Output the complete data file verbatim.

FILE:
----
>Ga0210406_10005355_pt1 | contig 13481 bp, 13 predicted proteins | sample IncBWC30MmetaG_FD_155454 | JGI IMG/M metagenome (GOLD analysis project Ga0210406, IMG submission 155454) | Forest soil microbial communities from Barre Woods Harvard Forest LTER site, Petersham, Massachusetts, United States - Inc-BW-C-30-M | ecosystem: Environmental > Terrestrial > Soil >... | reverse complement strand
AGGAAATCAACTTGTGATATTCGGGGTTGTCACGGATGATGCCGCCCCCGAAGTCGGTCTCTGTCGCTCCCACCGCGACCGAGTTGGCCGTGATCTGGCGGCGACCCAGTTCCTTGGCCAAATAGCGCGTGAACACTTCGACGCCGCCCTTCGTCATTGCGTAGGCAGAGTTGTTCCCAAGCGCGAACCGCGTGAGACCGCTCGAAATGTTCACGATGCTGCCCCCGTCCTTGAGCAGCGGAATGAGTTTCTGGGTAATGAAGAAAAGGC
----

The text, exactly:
>Ga0210406_10005355_pt1 | contig 13481 bp, 13 predicted proteins | sample IncBWC30MmetaG_FD_155454 | JGI IMG/M metagenome (GOLD analysis project Ga0210406, IMG submission 155454) | Forest soil microbial communities from Barre Woods Harvard Forest LTER site, Petersham, Massachusetts, United States - Inc-BW-C-30-M | ecosystem: Environmental > Terrestrial > Soil >... | reverse complement strand
AGGAAATCAACTTGTGATATTCGGGGTTGTCACGGATGATGCCGCCCCCGAAGTCGGTCTCTGTCGCTCCCACCGCGACCGAGTTGGCCGTGATCTGGCGGCGACCCAGTTCCTTGGCCAAATAGCGCGTGAACACTTCGACGCCGCCCTTCGTCATTGCGTAGGCAGAGTTGTTCCCAAGCGCGAACCGCGTGAGACCGCTCGAAATGTTCACGATGCTGCCCCCGTCCTTGAGCAGCGGAATGAGTTTCTGGGTAATGAAGAAAAGGC